Are the standards really that low?

Recent media reports about ICASA and the Department of Communications (DoC) indicate that these two institutions are quite happy with their own performance, and rate themselves very highly. Users and journalists disagree.

In a recent Mail & Guardian survey the Director General of Communications, Lyndall Shope-Mafole, was given an E, meaning: “Do yourself and the country a favour – resign”. Shope-Mafole’s response to her E was that she not only disputes this grade but thinks that the DoC is in fact ‘performing well’, and gives herself a C-grade.

A similar scenario is playing itself out with ICASA . ICASA has come under fire recently with massive staff losses, a criminal investigation against its CEO, its chairman accused of sleeping on the job and many people feeling that ICASA suffers from a general lack of performance.

The Regulator however seems oblivious to the dent these accusations have caused their reputation and has chosen to give itself an A for its excellent performance.

It is quite astounding that both ICASA and the DoC are brazen enough to congratulate themselves on a job well done when local telecoms prices remain extremely high and our broadband penetration is more than 15 times lower than the OECD average.


The recently released ICASA ADSL Regulations provide a good example of the problems that exist within the Regulator. The regulations were heavily criticized for their lack of clarity and foreseeable problem with implementation.

If one considers that the ADSL regulation process took in excess of two years it is all the more shocking that such a poor set of regulations was Gazetted.

Attempts to contact ICASA from both industry and consumers to gain clarity on the regulations were met with an endless round of excuses with the final nail in the coffin from the chairman himself – Paris Mashile.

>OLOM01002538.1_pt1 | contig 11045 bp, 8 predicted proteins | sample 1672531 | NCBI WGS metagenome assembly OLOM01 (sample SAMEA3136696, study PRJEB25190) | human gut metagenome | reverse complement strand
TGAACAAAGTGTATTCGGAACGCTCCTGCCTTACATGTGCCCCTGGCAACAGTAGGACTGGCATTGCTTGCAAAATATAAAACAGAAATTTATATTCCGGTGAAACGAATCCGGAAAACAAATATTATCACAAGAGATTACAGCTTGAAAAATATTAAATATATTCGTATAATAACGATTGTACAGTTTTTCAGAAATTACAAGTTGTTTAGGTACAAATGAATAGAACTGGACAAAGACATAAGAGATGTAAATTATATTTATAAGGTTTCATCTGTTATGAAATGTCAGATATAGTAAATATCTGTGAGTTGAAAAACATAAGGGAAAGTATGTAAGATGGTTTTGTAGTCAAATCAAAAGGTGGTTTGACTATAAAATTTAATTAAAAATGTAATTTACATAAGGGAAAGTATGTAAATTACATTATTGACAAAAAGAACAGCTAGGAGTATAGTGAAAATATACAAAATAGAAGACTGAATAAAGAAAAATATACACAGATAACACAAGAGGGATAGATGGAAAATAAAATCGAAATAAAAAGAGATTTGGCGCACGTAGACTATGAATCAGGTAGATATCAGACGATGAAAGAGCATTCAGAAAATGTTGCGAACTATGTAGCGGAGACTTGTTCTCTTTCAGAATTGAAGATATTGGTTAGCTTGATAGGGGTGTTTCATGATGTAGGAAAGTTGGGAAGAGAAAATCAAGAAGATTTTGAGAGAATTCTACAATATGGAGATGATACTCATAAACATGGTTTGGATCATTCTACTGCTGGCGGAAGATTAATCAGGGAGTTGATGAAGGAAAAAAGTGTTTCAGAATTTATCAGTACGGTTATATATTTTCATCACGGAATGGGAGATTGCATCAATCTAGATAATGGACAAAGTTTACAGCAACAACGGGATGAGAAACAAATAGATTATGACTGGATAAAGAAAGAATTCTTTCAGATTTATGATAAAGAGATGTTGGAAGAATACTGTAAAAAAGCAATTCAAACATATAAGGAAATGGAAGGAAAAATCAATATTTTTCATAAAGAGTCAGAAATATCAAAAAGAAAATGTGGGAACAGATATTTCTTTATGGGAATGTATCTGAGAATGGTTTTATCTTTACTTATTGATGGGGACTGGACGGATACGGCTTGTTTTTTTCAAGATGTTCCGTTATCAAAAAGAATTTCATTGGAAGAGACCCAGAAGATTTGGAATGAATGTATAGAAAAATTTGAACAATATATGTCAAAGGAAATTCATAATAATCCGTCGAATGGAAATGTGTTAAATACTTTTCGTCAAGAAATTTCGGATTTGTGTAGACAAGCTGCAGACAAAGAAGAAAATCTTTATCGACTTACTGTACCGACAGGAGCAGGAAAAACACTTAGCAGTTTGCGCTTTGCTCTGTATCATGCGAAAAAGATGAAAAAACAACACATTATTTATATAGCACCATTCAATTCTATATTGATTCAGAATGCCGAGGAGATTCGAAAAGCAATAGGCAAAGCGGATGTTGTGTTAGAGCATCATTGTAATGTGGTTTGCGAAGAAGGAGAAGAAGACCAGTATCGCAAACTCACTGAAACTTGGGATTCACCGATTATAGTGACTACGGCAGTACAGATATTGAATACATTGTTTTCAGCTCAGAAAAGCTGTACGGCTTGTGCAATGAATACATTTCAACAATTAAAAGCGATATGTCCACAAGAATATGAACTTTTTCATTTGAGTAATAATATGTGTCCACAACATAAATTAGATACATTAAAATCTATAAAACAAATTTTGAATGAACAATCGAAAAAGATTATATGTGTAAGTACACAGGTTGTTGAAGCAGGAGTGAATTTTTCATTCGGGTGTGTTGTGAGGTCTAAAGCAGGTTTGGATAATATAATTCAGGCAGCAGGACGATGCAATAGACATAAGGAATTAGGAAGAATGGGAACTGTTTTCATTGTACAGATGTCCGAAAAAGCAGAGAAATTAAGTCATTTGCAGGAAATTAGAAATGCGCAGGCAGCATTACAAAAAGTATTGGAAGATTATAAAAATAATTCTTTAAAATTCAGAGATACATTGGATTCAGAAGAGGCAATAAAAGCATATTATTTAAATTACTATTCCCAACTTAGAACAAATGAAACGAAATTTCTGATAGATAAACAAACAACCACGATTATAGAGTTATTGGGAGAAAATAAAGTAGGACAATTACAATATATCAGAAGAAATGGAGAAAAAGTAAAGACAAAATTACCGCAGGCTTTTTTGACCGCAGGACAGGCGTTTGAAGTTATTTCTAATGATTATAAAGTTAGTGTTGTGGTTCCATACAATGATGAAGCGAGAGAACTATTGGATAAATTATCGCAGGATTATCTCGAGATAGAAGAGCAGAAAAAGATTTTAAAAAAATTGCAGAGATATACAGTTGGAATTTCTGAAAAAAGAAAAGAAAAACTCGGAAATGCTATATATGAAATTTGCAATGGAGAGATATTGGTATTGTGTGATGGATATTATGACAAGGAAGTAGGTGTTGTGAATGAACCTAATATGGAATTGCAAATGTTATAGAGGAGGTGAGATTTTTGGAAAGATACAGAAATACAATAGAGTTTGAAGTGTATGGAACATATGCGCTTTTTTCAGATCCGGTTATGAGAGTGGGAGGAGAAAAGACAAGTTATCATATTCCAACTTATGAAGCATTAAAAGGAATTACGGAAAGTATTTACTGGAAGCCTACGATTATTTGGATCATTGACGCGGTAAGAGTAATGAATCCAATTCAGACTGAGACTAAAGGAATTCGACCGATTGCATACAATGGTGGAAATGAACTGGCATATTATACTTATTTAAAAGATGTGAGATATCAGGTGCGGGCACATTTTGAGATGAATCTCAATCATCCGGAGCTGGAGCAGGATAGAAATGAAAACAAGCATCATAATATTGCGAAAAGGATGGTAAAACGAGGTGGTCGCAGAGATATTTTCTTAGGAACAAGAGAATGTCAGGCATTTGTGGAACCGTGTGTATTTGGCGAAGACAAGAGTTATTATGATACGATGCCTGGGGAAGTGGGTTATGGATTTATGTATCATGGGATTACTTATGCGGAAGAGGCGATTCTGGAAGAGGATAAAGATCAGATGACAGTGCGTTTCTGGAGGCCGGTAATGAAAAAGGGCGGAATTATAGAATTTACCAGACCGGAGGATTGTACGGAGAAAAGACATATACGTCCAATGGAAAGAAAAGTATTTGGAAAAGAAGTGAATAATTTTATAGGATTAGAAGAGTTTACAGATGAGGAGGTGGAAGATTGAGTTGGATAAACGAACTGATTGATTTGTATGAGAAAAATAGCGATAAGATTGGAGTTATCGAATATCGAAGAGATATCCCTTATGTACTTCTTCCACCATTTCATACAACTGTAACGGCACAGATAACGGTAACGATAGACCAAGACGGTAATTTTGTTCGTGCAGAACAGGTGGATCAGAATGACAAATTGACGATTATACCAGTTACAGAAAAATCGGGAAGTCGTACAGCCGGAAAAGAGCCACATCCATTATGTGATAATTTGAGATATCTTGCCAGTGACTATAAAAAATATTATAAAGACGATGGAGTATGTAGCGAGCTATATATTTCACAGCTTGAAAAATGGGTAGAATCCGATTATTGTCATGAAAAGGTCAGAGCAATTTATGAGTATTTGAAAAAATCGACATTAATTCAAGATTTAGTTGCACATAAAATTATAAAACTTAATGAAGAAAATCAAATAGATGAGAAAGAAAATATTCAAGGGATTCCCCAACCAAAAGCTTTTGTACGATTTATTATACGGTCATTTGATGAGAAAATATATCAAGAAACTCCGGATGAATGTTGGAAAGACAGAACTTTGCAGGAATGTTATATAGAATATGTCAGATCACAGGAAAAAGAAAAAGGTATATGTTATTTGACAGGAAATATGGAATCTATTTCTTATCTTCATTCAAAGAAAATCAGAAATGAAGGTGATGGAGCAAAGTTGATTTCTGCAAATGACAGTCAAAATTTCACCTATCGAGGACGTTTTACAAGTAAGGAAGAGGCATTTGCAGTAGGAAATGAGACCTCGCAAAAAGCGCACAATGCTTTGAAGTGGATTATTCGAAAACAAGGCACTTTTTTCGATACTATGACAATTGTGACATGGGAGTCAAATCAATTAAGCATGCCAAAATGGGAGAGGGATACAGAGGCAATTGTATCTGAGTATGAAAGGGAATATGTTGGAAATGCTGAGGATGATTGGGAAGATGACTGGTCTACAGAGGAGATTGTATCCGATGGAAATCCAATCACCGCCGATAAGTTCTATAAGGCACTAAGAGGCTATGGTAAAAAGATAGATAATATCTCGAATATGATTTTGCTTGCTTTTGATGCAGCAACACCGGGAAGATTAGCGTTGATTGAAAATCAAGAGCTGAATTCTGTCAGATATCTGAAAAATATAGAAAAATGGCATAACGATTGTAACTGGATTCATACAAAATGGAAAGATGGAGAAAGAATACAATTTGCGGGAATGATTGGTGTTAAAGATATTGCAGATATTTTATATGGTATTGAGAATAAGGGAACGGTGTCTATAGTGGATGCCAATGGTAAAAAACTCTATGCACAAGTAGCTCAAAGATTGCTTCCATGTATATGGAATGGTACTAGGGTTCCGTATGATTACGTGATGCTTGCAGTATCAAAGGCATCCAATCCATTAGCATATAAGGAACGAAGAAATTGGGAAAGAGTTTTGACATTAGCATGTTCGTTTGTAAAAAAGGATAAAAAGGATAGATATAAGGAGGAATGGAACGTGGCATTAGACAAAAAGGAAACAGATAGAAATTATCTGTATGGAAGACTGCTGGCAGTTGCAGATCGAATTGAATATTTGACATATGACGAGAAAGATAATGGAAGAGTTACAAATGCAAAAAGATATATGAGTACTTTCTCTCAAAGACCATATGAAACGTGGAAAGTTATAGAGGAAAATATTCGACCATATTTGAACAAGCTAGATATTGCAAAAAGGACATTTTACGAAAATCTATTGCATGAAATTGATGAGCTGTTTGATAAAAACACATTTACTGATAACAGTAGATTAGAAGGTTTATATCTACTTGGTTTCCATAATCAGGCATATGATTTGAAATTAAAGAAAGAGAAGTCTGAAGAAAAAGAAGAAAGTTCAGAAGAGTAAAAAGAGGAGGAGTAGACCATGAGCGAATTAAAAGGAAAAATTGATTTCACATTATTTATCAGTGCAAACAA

Mashile stated that ICASA did not have enough evidence to ascertain that Telkom’s prices were in fact unreasonable, practically wiping out the two years of work on regulations aimed at reducing the price of ADSL.

While industry is grappling with what to do to fall in line with the regulations, ICASA, who should be leading the fray, is nowhere to be found.

This rather dismal performance from the Regulator begs for the definition of ‘excellent performance’ to be rehashed.

Department of Communications

The Department of Communications is however not setting the best example for their independent regulatory arm.

The DoC is not performing much better with the heavy burden of Telkom’s monopoly still weighing the sector down. The much touted arrival of the SNO, which was incidentally four years late, has not relieved too much of the strain yet.

Dawie Roodt, a renowned South African economist, recently estimated that Telkom’s extended monopoly due to the SNO’s delayed launch cost South Africa in excess of R 50-billion in the last five years.

The reason provided for this shocking delay, which has resulted in a huge waste of money, is that the DoC miscalculated how long it would take. In a recent interview in Black Business Quarterly the Minister of Communications, Dr. Ivy Matsepe-Casaburri, is quoted as saying that they underestimated the process of introducing a second national operator.

While it is admirable that the DoC is coming clean on some of its mistakes, it does not seem to realize the biggest one, namely not opening up the market to true competition.

Their ‘managed telecoms liberalization’ has proved to be a dismal failure, but instead of cutting their losses and following the rest of the world, Government is clinging ever more ardently to the idea that they should control this industry.

Government, through the Department of Public Enterprises, is in fact getting even more involved in telecoms and is in the process of establishing their latest telecommunications infrastructure company – InfraCo.

Government and ICASA seem to have lost their way. They have forgotten that their role is to ensure affordable and universal telecommunications services to all South Africans. Should they not be rating themselves according to these criteria?

Apparently not. While local businesses and consumers suffer due to the high price of telecoms and poor availability of broadband services both ICASA and the DoC are quite content with their performance.

This may be an indication that these organizations are not entirely in touch with what consumers and businesses need, or maybe it is merely an indication of the standards they set themselves.

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Are the standards really that low?